We’ll never tell you what beer to drink at a particular time of year because there’s a place for every style, regardless of the weather outside. But we’re definitely partial to stouts during the frigid (often frosty) winter months. And we mean all stouts — Irish dry stouts, milk stouts, oatmeal stouts, imperial stouts, and barrel-aged bangers.
We can’t get enough of the warming, roasty, chocolate-filled style. Particularly during those short, frigid February days.
This is why we keep a few stocked all winter long. Those heavily invested in the beer world are no different from us, so we asked a handful of well-known craft beer experts, brewers, and beer professionals to tell us the one stout they always have in the fridge. Keep reading to see all of their picks!
Guinness Foreign Extra Stout
George Hummel, grain master of My Local Brew Works in Philadelphia
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Average Price: $10 for a six-pack
Sometimes you have to go with a classic: the Guinness Foreign Extra Stout is the stout I cut my teeth on as a young pup. It was one of the beers that opened my eyes to the universe of flavors beer can have.
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Smooth, dark, slightly sweet yet slightly tart. The aroma and flavors of of freshly ground medium roast coffee.
Allagash North Sky
Rob Day, vice president of marketing at Jack’s Abby Craft Lagers in Framingham, Massachusetts
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Average Price: $12.99 for a four-pack of 16-ounce cans
I like to stock Allagash North Sky. This is a Belgian perspective on classic stout flavors, and I think the phenolic yeast character pairs very well with roast and light bitterness.
This Belgian-inspired stout is filled with flavors like dried fruits, roasted malts, chocolate, and coffee.
Samuel Smith’s Oatmeal Stout
Peter Zien, owner of Alesmith Brewing in San Diego
Average Price: $10.99 for a four-pack
Samuel Smith’s Oatmeal Stout is a beer I always keep in my fridge. A classic style with dark roasted malts that is silky, smooth, complex, and has a bittersweet finish.
The palate is loaded with flavors like dark chocolate, barley, roasted malts, and sweet caramel. The finish is slightly bitter and totally pleasing.
Ryan Pachmayer, head brewer at Yak & Yeti Brewpub and Restaurant in Arvada, Colorado
Average Price: Limited Availability
Always is a stretch, but Beamish is nostalgic for me and when I see it, I’ll grab some. Decades ago, when we were lucky enough to be in a huge liquor store, we’d explore beers by country. Germany was always fun, but dry stouts were another big attraction. Beamish became our favorite and a regular pick up.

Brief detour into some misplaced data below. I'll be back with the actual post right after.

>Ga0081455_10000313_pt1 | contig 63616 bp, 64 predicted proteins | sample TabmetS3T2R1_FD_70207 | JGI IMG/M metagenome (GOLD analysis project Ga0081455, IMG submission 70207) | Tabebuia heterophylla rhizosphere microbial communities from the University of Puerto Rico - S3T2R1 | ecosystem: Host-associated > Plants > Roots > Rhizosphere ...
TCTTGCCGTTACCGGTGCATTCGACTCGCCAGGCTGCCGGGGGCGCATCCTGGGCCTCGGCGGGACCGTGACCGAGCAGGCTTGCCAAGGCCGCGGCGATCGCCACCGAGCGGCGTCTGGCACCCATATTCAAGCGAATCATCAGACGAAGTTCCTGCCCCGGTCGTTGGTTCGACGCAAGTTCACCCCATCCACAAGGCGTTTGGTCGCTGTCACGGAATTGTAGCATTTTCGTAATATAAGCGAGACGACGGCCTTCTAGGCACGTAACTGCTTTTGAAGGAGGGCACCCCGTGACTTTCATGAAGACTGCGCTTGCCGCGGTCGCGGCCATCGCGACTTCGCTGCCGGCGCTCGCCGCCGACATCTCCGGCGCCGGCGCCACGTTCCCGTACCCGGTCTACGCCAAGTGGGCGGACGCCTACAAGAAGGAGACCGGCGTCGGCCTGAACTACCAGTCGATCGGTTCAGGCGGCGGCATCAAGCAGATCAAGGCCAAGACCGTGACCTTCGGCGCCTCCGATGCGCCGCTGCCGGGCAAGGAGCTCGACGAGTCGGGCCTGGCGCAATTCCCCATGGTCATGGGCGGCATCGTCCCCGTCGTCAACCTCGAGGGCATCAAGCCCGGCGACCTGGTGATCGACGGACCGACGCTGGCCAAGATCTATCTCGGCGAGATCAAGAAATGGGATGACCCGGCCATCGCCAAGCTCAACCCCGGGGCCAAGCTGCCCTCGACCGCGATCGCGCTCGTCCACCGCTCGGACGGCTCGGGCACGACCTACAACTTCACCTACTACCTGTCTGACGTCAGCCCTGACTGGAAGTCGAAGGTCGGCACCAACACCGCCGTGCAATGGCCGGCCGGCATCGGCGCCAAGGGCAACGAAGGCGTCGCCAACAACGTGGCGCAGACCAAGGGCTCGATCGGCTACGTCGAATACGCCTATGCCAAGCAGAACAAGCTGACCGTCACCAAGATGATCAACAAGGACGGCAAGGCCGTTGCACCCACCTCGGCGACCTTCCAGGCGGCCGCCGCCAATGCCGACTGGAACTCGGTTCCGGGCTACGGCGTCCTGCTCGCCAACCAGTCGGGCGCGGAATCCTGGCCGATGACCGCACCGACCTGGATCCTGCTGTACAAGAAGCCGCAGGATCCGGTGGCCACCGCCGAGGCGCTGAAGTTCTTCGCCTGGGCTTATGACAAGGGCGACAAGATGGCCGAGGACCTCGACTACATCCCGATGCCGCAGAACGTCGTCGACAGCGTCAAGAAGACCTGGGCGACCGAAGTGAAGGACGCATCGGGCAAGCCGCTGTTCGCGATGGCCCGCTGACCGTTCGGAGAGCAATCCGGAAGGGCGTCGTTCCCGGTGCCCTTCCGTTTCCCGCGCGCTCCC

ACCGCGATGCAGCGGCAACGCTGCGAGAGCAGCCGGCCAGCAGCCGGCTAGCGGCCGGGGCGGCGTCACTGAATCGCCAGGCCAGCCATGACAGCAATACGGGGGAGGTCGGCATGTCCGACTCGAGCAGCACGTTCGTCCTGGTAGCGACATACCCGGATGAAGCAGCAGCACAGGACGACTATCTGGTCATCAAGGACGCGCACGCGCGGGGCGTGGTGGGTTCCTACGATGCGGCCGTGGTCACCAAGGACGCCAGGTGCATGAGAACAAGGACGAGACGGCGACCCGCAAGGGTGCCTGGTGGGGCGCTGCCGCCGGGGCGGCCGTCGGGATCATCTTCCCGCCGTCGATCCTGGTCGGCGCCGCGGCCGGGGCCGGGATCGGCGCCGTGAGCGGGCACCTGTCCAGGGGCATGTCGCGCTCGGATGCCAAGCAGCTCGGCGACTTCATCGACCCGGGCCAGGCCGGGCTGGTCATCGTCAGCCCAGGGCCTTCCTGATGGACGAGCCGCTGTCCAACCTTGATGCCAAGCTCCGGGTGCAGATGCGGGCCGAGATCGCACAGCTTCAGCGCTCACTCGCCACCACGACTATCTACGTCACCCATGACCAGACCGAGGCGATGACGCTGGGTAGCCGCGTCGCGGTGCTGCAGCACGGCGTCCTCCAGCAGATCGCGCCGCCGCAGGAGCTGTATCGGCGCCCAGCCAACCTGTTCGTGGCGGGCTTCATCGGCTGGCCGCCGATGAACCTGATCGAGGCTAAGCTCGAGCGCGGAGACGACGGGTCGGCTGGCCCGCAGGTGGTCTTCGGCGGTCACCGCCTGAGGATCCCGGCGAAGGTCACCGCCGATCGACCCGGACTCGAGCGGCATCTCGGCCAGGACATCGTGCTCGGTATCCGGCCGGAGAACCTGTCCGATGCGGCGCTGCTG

Chocolate, roasted malts, vanilla, and a nice, dry finish. It’s difficult to beat the appeal of a Beamish if you can find it outside of Ireland.
Firestone Walker No Ends, Only Beginnings
Dave Ziolkowski, head brewer at Arts District Brewing Company in Los Angeles
Average Price: $17.99 for a 500ml bottle
I sat on some cans of Only Beginnings, the collaboration between Highland Park Brewery and Firestone this year and started drinking them recently. A hefty and roasty 12.5% ABV stout with vanilla and Amburana wood.
This was a great cold-weather camping beer – well balanced dodging the total melted ice cream body that’s in fashion lately, with great hop presence and cinnamon cereal sweetness from the Amburana.
Deschutes Obsidian Stout
Ryan Joy, lead brewer at Green Flash Brewery in San Diego
Average Price: $9.99 for a six-pack
Obsidian Stout from Deschutes in Oregon is always a go-to for me. A moderate ABV makes it so you can enjoy a couple and its available just about everywhere. It’s just a classic, well-made stout.
Notes of bitter dark chocolate, caramel, dark roast coffee, and a hint of smoke are balanced by a generous hopping rate to keep any sweetness in check.
Central Waters Black Gold
Garth E. Beyer, certified Cicerone and owner and founder of Garth’s Brew Bar in Madison, Wisconsin
Average Price: $29.99 for a 22-ounce bottle
The one stout I keep stocked in my fridge is Black Gold by Central Waters because you never know when you’ll need to open a beer for a celebration, or a friend drops by to split something, or you get invited to a bottle share.
It’s boozy. It’s chocolatey. It’s just a damn fantastic blend of barrel flavors and malt artistry in a bomber bottle.
High Water Campfire Stout
Teddy Bell, brewer at Living The Dream Brewing Co. in Littleton, Colorado
Average Price: $15.99 for a four-pack of 16-ounce cans
A stout that I always keep stocked in my fridge is Campfire Stout by High Water Brewery. It’s actually brewed with molasses and graham crackers and tastes as close to a s’more in beer form as possible. It’s a great beer to have on hand, especially during the winter months.
In the simplest terms, it tastes like s’mores. With its notes of graham cracker, dark chocolate, and roasted malts, it reminds me of hanging around the fire camping with friends.
North Coast Old Rasputin
Kyle Warren, lead brewer at Exhibit ‘A’ Brewing Company in Framingham, Massachusetts
Average Price: $8.99 for a four-pack
North Coast Old Rasputin. Everything you could want in a Russian Imperial Stout, nothing more. Old Rasputin is loaded with aromas of dark chocolate and roasted malts.
The flavor balances more roast, espresso, and dark fruity malty sweetness. It’s full-bodied and finishes slightly bitter. I like it best on nitro.
Left Hand Nitro Milk Stout
Judy Neff, founder and brewer at Checkerspot Brewing Company in Baltimore
Average Price: $12.99 for a six-pack
I only keep our stout stocked in the fridge. But, if I had to pick another great stout, I’d go with Left Hand Nitro Milk Stout. I would order that out at a bar if I were ordering a stout. It’s creamy, roasty, and surprisingly easy to drink.
It starts with a nose of dark chocolate and vanilla beans and moves into a creamy palate of even more chocolate, vanilla, and roasted malts.